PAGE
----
The war between Russia and Ukraine has deepened the shortage of semiconductors, a sector already hit by the Covid-19 pandemic, with supply chain disruptions, high production costs and new tensions in delivery logistics.
Such snags led shares of major publicly traded microprocessor and semiconductor manufacturers to fall sharply on the stock market. However, the progress in the peace talks and the calm among investors has returned air to the shares of the companies in the sector.
The biggest fall is for Taiwan Semiconductor (TSMC), whose papers have lost 8.12% since February 24, when the war began.
Indeed, Taiwan’s Ministry of Economy, home to the world’s largest contract chipmaker TSMC, said Taiwanese companies had already made advanced preparations and had “safety stocks” of neon, so it saw no problem. in the short-term supply chain.
The American Micron, reports a loss of 7.78%, while Qualcomm, also from the United States, falls 5.44% on Wall Street since the beginning of the invasion.
Qualcomm stopped selling its semiconductors to Russian companies in compliance with Western sanctions. Among these are the ban on exporting chips to Russia, which is already being applied by Intel and AMD.
Although Intel shares were volatile at the beginning of the conflict, without a clear direction, US control has given it stability and since February 24 they have risen 5.58% to 47.14 dollars.
According to Reuters, the president of the Semiconductor Industry Association, John Neuffer, stated that “the United States semiconductor industry is committed to complying with the export control rules announced in response to the deeply disturbing events that are developed in Ukraine”.
However, he acknowledged that the impact of the restrictions on sales to Russia is not yet clear, since that European country is not a significant direct consumer of semiconductors, with only 0.1% of total chip purchases.
James Salazar, deputy director of Economic Analysis at CIBanco, explained that “although the main semiconductor producing companies are not in the region of the conflict, since they are in Taiwan, South Korea and the United States, there are raw materials that are used for their production. manufacture, such as neon and nickel.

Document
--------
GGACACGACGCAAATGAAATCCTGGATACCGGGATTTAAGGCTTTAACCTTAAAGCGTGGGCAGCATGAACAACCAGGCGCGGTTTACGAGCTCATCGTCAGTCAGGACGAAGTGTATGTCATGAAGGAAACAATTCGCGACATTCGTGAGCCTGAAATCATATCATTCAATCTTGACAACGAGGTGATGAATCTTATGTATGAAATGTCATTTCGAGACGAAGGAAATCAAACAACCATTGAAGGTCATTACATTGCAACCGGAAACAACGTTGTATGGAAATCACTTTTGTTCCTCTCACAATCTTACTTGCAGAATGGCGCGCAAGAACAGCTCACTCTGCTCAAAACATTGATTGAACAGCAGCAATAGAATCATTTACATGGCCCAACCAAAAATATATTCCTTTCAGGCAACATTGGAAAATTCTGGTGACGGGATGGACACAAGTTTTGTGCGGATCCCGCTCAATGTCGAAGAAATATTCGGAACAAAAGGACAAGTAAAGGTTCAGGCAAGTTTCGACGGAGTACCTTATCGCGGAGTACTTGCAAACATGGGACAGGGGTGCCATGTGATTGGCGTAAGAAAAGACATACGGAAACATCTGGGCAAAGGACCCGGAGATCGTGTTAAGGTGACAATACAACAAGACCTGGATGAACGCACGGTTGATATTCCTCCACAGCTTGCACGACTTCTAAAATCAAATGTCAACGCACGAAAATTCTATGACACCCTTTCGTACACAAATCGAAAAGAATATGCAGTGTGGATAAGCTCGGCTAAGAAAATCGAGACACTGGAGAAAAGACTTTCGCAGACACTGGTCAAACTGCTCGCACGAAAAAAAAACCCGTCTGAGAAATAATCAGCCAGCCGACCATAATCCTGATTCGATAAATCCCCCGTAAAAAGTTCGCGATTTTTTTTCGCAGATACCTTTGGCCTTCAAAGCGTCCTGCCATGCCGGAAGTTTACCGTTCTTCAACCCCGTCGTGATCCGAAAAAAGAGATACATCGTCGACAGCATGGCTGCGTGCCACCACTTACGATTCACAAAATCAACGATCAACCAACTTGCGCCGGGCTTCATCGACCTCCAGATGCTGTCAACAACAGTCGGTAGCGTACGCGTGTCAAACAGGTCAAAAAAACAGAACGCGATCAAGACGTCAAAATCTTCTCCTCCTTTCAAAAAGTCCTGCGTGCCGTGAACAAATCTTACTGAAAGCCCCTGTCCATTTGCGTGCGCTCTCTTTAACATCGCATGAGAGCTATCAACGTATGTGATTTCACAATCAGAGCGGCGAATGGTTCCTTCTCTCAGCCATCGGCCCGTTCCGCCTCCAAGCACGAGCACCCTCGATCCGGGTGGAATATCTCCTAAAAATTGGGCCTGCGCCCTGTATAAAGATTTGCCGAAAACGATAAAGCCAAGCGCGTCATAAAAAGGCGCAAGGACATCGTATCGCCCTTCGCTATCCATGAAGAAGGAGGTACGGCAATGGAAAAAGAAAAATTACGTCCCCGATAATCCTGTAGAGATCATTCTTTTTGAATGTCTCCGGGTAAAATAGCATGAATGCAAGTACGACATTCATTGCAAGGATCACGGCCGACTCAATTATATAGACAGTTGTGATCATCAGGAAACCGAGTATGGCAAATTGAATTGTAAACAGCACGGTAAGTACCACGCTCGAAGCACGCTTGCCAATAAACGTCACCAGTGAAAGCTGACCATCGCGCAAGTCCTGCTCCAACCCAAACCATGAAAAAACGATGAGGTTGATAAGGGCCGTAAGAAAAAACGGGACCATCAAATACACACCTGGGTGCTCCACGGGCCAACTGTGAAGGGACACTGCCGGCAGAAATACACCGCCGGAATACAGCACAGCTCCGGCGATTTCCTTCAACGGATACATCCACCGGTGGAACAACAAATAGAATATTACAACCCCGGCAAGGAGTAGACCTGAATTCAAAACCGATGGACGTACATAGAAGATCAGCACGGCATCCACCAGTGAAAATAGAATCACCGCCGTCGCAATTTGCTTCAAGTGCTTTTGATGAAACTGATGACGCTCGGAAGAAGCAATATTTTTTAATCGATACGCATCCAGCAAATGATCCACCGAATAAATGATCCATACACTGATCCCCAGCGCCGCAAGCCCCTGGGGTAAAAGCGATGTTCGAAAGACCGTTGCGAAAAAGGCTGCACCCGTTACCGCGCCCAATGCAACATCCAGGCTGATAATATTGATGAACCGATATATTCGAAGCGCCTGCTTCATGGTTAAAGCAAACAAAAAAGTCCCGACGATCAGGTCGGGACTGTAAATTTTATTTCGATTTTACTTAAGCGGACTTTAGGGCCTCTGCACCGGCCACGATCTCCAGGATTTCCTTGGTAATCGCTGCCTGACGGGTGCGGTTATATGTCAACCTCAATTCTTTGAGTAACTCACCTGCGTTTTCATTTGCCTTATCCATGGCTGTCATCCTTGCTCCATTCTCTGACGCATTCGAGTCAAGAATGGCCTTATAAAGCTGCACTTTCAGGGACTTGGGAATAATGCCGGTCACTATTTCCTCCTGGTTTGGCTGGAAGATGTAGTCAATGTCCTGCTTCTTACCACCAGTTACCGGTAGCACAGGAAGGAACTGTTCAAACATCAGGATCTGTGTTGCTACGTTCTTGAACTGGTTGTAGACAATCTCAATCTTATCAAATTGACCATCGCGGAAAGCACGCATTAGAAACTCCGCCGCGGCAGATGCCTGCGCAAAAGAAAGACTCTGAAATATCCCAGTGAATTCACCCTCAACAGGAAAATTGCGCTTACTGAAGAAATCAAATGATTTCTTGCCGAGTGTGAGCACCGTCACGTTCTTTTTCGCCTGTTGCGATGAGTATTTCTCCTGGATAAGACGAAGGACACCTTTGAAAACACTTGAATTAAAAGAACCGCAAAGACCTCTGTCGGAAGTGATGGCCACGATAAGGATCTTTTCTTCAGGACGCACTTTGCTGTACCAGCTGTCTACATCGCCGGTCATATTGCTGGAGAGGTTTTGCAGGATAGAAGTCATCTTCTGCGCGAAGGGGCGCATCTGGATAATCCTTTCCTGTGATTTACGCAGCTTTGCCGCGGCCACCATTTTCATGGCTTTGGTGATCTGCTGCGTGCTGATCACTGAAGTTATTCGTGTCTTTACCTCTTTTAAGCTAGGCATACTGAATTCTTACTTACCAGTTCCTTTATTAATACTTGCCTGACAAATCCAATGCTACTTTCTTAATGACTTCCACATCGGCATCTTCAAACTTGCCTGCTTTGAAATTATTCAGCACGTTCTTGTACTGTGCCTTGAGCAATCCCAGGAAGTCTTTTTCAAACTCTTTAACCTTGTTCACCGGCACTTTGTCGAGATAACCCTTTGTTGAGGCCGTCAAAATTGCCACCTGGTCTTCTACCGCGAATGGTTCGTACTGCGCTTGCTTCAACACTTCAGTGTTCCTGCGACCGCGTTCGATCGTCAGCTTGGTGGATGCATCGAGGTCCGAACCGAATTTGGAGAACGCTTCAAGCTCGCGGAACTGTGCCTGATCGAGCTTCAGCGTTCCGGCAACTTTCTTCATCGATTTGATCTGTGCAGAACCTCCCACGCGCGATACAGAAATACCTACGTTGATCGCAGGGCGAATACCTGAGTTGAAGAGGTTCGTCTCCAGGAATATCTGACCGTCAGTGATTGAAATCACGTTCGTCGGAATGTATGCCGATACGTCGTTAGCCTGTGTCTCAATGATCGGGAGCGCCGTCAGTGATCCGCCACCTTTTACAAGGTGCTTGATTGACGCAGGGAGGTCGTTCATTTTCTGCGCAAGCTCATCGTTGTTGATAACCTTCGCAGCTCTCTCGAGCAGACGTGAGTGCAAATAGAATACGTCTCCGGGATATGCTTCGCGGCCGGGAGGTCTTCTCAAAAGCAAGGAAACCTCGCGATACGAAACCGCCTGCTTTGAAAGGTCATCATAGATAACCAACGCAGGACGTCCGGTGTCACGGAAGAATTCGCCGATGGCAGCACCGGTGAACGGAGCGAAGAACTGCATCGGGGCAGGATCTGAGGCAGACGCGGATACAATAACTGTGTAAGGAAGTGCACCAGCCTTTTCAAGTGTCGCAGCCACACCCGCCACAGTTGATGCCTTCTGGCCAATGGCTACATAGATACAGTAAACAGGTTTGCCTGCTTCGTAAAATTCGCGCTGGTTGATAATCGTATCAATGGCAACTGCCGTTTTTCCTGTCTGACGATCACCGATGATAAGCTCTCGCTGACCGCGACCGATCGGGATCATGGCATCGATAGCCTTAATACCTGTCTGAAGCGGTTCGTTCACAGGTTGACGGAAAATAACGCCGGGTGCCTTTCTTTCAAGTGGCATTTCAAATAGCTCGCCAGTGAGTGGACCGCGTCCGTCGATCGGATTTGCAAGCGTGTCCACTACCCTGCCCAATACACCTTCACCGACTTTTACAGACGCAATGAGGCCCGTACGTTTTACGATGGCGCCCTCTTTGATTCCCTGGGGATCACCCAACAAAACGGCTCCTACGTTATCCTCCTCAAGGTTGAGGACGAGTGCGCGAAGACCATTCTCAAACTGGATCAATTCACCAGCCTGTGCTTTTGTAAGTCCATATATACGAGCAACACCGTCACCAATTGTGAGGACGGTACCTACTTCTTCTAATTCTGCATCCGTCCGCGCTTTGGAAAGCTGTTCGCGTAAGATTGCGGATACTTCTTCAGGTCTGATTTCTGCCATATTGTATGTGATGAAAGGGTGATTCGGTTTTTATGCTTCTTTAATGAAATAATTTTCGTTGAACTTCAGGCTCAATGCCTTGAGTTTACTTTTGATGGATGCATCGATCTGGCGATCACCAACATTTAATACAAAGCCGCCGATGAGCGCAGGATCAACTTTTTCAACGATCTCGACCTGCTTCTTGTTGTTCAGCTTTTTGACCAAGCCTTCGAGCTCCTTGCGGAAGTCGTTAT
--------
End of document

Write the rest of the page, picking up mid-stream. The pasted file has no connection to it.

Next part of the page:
“The problem of semiconductor shortages will continue to deepen, in terms of bottlenecks for deliveries for production compliance. It is going to be a situation that will continue to permeate as long as the geopolitical conflict lasts, ”he added.
Between 45 and 54% of the world’s semiconductor-grade neon, critical for lasers used in chip manufacturing, comes from two Ukrainian companies, Ingas and Cryoin. Global consumption of neon for chip production reached some 540 metric tons last year, according to estimates by market research firm Techcet.
Before Russia’s invasion of Ukraine, Ingas produced between 15,000 and 20,000 cubic meters of neon per month for customers in Taiwan, Korea, China, the United States and Germany, of which about 75% went to the chip industry. Nikolay Avdzhy, the company’s chief commercial officer, said in an email to Reuters.
Cryoin, which produced approximately 10,000 to 15,000 cubic meters of neon per month and is located in Odessa, stopped operations on February 24 when the invasion began, to maintain the safety of its employees, according to business development director Larissa. Bondarenko.
Other semiconductor producers that have also been affected are the Taiwanese SK Hynix, as well as the Korean Samsung Electronics.
In fact, the latter suspended its shipments to Russia. Samsung is the largest semiconductor manufacturer and leader in smartphone sales in that country. It controls just over 30% of the market for such phones in Russia, according to Bloomberg, which represents 4% of total profits in that area for the South Korean giant.
Samsung shares have fallen 9.07% this year, and since the beginning of the conflict, they have already lost 2.47%, although it lost more than 10 percent.
of the most affected sectors
Amin Vera, Deputy Director of Economic Analysis at Black Wallstreet Capital, explained that “the risk of war in Ukraine is much greater for the microprocessor sector than for any other, except oil. China and Taiwan are the semiconductor hubs, and if the tension in Russia escalates, these two nations could also take advantage of the situation to extend their territory”.
James Salazar commented that “the situation was improving regarding the damage to the supply chain that was caused by the Covid-19 pandemic. We were not in the best point but this conflict puts a brake on this recovery, although it will not be as robust a deterioration as with the pandemic.
The CIBanco expert explained that “the automotive sector will be the one that will continue to be strongly impacted by this shortage of semiconductors in the world, but also the technology sector. However, the latter managed to acquire a very strong inventory and for this reason it has been able to solve the current crisis”. (With information from Reuters)
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